Saturday, March 12, 2011

February 24, 2010 - East River Equine Hospital

Seven months into treatment and Tommy's hoof was still not healing, so I decided to get a third opinion.  I had recommendations for two different vets in Indiana; both with good reputations for hoof/leg problems.  I chose to call Dr. Alexander at East River Equine Hospital for the super scientific reason that he was the beginning of the alphabet.  Since he also has a long name and I'm a lazy blogger, I'll be referring to him as Dr. A from here on out.

They suggested bringing along Tommy's December x-rays by a previous vet just in case they could eliminate additional x-rays, so I made sure to pick them up that morning and bring them along.  I loaded Tommy up and headed off to the vet clinic with Mom and the boys.  Tommy was calm and cool as always, but still a bit worried.  Hospitals scare everybody.

Dr. A examined Tommy's hoof and then read the x-rays.  We did end up having to take additional x-rays, but I appreciated the attempt to lower the expenses.

The new x-rays came out clear and showed what a hot mess Tommy's front legs are in.

In addition to the large abscess hole and the thrush, he has a hole in the coffin bone (which is inside the hoof for my non-horsey friends) which got infected and the infection mineralized the surrounding bone. He said they may have to go in and remove the infected part of the bone.  During this part of the conversation he mentioned maggot therapy and my brain immediately blanked him out!  He has low ring bone, side bone, bone spurs, and arthritis in different places. 

Dr. A and Kim sedated Tommy and all of the infected area was removed.  That was a lot of black hoof interior that came out of there, and let me tell you that stunk up the whole room!  I don't know if I'll ever get that smell out of my nostrils.  YUCK.

Then it was time for a Clean Trax soak.  This was our second Clean Trax.  I'd done a full hour on Tom earlier in the month with limited results.  Now that I know the extent of the infection though, I don't know that anything would have helped before all the infection was removed.

It was still bleeding after the soak, so the vet whipped out a handy little hair dryer.  Now this was no cute girly hair dryer, oh no, this was a high powered drying machine in bold yellow.  Obviously closer to Craftsman than Conair.  My husband would have been jealous even though we have no use for one.

Here is what the hoof looks like all cleaned out now.

Then he packed it with medication and wrapped it up and we were ready to head back home.

Dr. A and Kim spent almost 2 hours with Tommy and I.  I'm very thankful that they scheduled so much time around our appointment.  While it was a lot of information to process at the time, both Kim and Dr. A were super nice and never made me feel like they were out of time or rushing me out the door to bring in the next person.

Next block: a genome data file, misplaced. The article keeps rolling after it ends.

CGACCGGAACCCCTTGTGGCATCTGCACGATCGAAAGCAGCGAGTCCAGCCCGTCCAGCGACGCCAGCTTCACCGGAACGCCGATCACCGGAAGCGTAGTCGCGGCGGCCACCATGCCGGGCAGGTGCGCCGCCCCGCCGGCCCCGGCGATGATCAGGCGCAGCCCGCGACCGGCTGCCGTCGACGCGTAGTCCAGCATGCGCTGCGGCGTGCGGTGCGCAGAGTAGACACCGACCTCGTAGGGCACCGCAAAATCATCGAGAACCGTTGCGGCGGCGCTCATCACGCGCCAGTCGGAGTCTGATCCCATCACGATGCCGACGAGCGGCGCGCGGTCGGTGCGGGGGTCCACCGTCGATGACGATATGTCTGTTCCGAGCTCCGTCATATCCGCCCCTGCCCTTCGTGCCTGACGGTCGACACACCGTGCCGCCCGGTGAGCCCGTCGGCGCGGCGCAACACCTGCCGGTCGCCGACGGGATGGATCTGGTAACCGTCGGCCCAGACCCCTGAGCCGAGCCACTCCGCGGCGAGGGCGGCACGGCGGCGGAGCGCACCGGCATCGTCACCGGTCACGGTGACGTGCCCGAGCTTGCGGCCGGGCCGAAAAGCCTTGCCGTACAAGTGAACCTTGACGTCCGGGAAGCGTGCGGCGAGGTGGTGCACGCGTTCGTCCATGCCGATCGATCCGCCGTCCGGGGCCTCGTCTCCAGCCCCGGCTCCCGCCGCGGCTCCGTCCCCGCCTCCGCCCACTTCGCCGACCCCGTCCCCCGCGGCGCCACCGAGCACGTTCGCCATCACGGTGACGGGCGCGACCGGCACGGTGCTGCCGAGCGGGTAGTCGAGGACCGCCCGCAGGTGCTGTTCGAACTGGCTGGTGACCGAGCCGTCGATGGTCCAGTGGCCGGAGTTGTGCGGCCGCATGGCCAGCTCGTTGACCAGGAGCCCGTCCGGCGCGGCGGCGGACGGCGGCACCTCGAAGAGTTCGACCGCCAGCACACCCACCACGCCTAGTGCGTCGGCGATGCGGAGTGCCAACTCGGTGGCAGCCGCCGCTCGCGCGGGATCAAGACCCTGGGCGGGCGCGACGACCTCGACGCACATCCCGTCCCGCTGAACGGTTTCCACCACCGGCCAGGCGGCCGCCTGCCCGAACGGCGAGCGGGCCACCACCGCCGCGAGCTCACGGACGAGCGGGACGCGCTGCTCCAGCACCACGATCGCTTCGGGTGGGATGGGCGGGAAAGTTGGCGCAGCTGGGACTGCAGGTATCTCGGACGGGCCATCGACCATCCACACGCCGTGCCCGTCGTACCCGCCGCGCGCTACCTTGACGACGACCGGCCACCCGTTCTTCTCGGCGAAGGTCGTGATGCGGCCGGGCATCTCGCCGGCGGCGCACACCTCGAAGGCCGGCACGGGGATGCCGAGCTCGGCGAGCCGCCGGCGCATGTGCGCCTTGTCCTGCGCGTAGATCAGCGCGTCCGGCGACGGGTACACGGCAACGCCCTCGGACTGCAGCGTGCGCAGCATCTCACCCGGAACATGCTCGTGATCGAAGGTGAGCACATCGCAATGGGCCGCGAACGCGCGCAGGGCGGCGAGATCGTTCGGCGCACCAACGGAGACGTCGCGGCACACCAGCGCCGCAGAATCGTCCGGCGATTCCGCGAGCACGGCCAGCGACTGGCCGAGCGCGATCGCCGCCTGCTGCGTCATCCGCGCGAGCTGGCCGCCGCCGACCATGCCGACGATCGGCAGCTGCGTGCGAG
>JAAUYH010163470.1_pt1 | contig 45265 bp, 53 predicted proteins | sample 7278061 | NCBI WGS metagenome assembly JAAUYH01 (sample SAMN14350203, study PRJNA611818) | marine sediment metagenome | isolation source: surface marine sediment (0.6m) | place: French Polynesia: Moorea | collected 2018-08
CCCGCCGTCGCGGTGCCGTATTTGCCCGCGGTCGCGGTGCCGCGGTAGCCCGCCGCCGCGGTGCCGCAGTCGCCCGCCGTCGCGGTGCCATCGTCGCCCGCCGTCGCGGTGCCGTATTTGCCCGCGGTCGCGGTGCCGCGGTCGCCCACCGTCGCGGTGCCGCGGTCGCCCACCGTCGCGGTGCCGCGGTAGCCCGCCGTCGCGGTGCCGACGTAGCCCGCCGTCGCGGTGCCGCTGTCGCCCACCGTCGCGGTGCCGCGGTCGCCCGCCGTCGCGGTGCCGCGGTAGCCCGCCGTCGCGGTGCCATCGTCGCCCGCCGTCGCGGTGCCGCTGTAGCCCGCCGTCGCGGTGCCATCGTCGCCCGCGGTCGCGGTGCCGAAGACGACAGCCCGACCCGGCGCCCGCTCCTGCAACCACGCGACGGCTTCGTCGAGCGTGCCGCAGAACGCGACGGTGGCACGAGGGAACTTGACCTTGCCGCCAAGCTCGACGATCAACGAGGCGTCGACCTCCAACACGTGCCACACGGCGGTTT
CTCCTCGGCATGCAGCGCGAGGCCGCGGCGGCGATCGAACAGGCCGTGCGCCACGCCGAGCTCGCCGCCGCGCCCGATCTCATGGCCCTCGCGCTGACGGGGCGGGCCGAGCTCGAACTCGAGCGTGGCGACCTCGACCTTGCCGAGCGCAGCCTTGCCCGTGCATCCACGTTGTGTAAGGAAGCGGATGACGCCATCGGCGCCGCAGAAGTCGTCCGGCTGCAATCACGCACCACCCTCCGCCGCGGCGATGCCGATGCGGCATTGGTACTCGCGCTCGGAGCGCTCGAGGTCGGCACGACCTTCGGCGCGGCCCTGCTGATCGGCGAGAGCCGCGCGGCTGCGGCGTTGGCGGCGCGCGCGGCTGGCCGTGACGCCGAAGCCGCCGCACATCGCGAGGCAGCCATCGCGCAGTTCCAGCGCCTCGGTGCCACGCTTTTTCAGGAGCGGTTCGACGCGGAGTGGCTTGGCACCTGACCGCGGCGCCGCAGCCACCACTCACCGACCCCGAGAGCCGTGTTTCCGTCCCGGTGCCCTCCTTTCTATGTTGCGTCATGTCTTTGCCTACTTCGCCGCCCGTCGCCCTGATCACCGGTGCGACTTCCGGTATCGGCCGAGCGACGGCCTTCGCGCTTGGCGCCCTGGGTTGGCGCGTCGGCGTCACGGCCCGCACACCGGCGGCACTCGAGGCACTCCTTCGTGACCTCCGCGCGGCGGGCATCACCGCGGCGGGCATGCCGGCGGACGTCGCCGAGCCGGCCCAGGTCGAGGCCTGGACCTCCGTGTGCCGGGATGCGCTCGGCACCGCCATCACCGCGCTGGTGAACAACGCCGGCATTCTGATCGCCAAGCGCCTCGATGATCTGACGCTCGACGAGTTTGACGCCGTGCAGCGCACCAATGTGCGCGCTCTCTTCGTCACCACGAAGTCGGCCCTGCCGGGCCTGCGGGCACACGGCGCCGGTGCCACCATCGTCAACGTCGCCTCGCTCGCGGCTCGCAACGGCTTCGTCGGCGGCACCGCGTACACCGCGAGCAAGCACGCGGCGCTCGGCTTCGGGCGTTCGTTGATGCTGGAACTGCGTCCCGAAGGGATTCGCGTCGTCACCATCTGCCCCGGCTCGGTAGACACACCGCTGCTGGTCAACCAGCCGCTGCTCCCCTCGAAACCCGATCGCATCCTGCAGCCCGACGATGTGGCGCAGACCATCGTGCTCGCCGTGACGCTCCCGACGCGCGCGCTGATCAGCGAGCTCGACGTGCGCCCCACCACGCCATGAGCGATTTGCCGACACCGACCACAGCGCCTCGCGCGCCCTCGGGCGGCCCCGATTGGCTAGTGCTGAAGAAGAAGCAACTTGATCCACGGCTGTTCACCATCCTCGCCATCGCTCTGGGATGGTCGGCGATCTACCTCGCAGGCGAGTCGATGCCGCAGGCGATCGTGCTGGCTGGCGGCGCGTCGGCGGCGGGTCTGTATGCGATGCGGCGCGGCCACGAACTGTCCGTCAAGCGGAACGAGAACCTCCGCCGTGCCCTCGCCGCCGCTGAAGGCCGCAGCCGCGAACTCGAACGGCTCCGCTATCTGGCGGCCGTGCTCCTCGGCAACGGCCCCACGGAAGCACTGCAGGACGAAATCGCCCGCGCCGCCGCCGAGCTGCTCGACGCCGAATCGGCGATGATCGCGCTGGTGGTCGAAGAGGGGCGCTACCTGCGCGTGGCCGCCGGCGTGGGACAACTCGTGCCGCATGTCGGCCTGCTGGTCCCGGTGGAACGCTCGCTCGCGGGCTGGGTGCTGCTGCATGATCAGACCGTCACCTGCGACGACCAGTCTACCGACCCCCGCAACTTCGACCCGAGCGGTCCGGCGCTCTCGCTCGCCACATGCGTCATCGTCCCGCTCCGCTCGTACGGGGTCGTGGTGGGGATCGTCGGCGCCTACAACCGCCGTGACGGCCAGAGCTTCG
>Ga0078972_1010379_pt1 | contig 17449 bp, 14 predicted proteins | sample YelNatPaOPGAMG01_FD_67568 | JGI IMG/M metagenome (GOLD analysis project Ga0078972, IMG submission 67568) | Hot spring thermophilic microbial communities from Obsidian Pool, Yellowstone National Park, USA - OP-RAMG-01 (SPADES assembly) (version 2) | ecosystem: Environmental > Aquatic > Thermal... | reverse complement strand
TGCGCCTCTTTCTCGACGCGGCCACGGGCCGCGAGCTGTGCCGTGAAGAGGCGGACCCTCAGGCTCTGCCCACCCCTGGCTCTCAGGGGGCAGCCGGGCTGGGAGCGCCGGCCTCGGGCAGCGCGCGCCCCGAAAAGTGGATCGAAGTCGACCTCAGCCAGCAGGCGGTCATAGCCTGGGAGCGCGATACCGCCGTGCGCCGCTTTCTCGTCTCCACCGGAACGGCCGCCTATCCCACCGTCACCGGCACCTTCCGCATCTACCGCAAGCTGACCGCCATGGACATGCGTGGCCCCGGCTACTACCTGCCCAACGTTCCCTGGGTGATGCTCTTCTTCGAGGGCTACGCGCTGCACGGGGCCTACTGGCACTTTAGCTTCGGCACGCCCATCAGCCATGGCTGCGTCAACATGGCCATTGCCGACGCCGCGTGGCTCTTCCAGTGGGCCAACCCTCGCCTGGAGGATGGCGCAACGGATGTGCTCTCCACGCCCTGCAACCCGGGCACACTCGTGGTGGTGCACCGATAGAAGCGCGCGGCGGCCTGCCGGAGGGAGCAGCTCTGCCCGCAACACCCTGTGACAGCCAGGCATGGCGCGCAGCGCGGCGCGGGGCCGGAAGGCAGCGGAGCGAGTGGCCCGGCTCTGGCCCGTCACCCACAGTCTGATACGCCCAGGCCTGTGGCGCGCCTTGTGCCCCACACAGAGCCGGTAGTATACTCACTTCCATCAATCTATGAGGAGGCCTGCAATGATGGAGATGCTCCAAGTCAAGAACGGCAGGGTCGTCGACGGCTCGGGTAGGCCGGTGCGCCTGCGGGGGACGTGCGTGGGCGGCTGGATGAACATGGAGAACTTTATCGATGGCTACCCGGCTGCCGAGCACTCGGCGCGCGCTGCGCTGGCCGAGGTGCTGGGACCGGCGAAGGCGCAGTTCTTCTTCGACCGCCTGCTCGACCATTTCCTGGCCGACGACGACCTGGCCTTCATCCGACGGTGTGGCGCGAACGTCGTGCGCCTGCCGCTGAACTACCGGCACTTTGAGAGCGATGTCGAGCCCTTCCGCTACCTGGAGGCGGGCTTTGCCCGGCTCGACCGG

Dr. A suggested a farrier and he is going to meet us and have a shoe with a medicated pad but on to seal the bottom.  Then we will plug the hole out the front with gauze/tape and I will continue medicating trough the top hole. Depending on the hoof growth/inside healing/no reinfection, in May he may be able to seal the holes closed with epoxy. They said we are 6-12 months out for the hoof to fully regrow.  Depending on how sound he is after that we may need to look at some additional solutions to bring him back to rideability.  

I'm really on the fence about putting a shoe on even temporarily because I know how ouchy he was when shod. I knew about the ring bone and bought him anyway. Pulling the shoes relieved the abscess pain, but he is also sounder in the other front leg. I'm assuming it was because of the concussion. He's got some BIG shoes. Not to say that he was dead lame and I was never able to ride him, just that there is a difference in his way of going. I don't know how much to attribute to the shoes, the abscess, etc. as there are so many variables in play. 

I think it's a good thing Tommy doesn't know what a mess he is.  Just Wednesday he was tearing around the indoor. While tearing around for a draft horse is admittedly a different speed than a light horse, but I can't reconcile the two. There can't be as much discomfort as the xrays indicate there should be or he wouldn't be doing that. Not that I'm disagreeing with Dr. A's assessment, I just tend to think that maybe Tommy's tougher than another horse.  Or maybe I just want him to be. 

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